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The New York Diner (and Drinker)


I don’t know whether to be proud or, frankly, embarrassed that I can fit quite so much in to my brief trips down to New York City. Does it make a difference that I live an almost monastic lifestyle during the average working week in the Catskills? I think it does. Herewith some short reports on my latest New York haunts for food and drink and general social engaging:

Abigail Café and Wine Bar, Classon Street, Brooklyn
This Prospect Heights symbol of gentrification has understandably mixed reviews. Décor is welcoming. Wine list looks better than it is. (Well-priced Crozes-Hermitage was negociant, not estate.) Some food came in minutes, some after half an hour. Veggie bean-burger was okay, nothing special, same could be said for service, yet singer-songwriter in corner was wonderful. Abigail probably wouldn’t last 10 minutes in a more demanding neighborhood; as is, it’s a pleasant option after visiting the nearby Brooklyn Museum of Art.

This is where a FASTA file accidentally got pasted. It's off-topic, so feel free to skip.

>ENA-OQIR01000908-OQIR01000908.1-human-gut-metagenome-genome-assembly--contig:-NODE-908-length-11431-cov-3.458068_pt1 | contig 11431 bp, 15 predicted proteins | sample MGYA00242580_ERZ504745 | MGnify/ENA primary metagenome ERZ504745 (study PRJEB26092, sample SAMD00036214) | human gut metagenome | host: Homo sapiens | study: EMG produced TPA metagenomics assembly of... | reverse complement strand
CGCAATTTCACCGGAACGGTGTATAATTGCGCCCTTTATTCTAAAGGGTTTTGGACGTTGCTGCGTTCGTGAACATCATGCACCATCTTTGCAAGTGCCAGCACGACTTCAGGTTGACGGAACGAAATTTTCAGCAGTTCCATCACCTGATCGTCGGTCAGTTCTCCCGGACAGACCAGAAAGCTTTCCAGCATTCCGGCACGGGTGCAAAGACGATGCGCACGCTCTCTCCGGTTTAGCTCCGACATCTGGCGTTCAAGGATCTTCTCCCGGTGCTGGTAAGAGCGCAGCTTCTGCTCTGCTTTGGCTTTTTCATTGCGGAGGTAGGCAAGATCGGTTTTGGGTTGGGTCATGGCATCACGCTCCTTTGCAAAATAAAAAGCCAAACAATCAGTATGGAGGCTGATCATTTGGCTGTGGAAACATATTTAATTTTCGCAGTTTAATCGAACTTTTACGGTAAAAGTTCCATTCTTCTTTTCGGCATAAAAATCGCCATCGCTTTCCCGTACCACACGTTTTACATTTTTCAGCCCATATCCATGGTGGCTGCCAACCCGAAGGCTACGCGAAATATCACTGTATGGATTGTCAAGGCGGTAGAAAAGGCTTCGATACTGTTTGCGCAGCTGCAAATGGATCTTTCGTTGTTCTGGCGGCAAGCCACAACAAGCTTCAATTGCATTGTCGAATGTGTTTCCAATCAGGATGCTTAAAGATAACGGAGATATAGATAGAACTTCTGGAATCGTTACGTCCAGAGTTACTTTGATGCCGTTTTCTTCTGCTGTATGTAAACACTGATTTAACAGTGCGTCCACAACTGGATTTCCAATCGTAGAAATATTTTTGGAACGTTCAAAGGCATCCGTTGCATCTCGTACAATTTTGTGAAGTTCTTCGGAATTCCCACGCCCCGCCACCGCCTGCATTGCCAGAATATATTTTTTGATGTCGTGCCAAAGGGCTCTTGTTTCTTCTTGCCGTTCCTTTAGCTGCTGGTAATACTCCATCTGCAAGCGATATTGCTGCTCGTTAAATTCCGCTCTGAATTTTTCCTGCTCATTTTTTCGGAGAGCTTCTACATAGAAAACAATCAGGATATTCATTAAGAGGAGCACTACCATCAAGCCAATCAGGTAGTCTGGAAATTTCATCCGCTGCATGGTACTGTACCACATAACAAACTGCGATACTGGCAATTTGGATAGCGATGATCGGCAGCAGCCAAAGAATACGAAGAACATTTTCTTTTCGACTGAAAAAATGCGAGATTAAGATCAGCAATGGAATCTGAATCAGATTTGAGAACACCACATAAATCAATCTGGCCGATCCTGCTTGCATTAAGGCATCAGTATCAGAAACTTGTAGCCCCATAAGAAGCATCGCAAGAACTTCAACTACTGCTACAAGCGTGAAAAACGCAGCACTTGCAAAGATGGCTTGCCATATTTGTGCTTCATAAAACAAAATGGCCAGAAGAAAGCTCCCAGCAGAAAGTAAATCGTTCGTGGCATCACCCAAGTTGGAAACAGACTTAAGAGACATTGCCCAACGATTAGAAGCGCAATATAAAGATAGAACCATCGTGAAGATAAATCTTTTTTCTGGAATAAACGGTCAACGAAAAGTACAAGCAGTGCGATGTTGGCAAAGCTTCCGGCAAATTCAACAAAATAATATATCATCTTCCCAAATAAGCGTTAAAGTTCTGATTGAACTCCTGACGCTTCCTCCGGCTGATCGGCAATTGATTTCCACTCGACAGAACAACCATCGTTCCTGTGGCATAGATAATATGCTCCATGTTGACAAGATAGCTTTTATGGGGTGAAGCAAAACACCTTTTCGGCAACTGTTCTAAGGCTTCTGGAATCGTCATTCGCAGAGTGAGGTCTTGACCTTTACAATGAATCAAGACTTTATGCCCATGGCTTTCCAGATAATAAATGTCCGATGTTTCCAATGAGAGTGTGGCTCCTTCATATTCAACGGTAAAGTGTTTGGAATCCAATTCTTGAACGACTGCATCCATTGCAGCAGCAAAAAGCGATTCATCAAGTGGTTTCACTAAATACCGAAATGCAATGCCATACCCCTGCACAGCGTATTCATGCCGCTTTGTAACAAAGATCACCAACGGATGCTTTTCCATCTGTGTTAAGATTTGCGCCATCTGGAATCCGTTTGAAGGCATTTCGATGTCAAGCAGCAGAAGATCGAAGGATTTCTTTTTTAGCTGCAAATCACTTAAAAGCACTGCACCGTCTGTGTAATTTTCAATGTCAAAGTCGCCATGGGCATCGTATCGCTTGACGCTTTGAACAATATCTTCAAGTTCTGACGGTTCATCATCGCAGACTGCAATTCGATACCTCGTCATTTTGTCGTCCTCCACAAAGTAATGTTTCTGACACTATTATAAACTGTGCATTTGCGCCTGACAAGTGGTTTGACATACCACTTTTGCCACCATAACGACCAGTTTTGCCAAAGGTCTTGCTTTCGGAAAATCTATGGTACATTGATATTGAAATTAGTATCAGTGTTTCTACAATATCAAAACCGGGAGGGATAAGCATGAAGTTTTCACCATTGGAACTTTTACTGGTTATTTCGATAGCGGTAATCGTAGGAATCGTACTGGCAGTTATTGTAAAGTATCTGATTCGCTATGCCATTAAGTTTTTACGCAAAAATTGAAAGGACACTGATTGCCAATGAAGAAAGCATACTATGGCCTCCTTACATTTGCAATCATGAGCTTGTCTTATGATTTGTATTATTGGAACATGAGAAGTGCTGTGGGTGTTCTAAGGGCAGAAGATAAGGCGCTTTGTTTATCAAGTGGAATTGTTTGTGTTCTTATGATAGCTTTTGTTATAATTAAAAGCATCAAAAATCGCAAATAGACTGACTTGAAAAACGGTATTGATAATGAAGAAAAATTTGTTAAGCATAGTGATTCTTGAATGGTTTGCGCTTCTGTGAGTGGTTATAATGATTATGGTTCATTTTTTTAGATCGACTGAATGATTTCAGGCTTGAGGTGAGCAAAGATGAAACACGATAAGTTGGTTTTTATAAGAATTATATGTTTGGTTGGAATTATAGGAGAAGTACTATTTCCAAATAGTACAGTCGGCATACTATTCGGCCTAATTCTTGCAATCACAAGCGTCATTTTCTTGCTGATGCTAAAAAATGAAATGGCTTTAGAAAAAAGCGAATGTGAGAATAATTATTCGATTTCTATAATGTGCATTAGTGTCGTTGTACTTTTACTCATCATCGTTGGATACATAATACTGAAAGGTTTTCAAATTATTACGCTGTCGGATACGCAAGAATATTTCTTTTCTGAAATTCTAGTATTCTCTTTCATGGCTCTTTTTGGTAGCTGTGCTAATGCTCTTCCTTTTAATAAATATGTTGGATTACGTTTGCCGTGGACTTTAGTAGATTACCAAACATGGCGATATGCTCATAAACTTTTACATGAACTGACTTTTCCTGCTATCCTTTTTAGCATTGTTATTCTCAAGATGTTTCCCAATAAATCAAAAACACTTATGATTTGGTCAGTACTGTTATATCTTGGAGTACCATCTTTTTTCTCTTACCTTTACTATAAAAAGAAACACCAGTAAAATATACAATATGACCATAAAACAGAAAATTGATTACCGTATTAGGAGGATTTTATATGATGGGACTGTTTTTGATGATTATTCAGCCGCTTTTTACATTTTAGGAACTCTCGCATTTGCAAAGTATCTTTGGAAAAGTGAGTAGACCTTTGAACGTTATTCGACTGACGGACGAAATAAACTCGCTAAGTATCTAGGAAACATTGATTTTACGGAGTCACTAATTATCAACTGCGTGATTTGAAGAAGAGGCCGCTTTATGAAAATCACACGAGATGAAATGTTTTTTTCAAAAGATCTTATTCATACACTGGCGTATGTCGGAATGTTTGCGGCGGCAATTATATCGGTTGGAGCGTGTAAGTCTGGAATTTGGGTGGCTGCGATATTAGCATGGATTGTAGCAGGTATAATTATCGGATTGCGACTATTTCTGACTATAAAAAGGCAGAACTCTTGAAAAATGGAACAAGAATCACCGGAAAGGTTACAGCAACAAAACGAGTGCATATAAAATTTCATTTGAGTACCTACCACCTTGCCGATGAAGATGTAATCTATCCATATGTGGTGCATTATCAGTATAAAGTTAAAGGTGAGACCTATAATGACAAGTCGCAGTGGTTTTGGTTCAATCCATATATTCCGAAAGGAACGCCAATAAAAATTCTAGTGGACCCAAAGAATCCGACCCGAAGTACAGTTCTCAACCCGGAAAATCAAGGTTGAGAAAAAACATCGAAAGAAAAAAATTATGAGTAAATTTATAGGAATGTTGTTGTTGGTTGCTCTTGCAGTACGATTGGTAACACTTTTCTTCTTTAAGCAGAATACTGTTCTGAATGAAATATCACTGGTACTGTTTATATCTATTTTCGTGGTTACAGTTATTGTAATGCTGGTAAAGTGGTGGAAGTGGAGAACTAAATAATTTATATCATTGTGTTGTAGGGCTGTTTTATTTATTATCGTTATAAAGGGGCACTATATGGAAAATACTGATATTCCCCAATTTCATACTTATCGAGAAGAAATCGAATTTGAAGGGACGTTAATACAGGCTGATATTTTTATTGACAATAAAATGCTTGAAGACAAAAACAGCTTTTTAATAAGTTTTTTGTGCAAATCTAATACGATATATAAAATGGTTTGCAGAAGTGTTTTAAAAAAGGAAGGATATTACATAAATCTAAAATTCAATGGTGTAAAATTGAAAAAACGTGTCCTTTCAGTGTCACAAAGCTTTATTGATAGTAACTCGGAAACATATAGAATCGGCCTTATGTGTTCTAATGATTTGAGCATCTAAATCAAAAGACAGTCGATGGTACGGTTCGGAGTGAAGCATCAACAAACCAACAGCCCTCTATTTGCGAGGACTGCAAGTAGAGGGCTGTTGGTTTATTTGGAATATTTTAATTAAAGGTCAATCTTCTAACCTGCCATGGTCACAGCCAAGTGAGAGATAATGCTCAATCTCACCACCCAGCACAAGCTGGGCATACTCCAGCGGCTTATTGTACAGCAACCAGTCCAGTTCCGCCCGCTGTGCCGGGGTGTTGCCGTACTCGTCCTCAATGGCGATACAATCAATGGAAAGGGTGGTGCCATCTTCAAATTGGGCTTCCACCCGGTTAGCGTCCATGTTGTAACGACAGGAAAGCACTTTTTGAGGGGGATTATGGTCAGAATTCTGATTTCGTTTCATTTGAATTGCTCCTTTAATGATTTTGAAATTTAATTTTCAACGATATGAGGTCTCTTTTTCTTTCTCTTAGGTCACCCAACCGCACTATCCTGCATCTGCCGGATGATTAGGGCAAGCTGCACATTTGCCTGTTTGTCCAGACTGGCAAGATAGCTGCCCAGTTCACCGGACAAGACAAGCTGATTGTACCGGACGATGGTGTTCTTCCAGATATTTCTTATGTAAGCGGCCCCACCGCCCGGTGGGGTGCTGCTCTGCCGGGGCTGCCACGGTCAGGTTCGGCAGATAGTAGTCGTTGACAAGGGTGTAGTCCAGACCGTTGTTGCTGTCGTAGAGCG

Cafe Abigail by daylight.

Flatbush Farm Bar(n), Flatbush Avenue and Prospect Place, Brooklyn
This be my old neck of the woods, except that it wasn’t here back when I was there. (But I wish it was.) From the extensive wine list, a glass of extraordinarily bright Californian Syrah came in a tall, thin tumbler. (I guess that’s one way of drinking it.) Beer includes Coney Island Lager, which has been around for over a decade though I’ve never seen it before to my knowledge, and Six Points, which by contrast is brand new but seems to be everywhere. (They use the correct glasses for these.) No shortage of bar food, as well as sit-down menus. The joint was hopping at 11pm on a Thursday night, perhaps because the bartender was friendly and engaging. The place felt warm. The kind of place that makes me miss Brooklyn.

Sotto Vocce, Seventh Avenue and Fourth Street, Brooklyn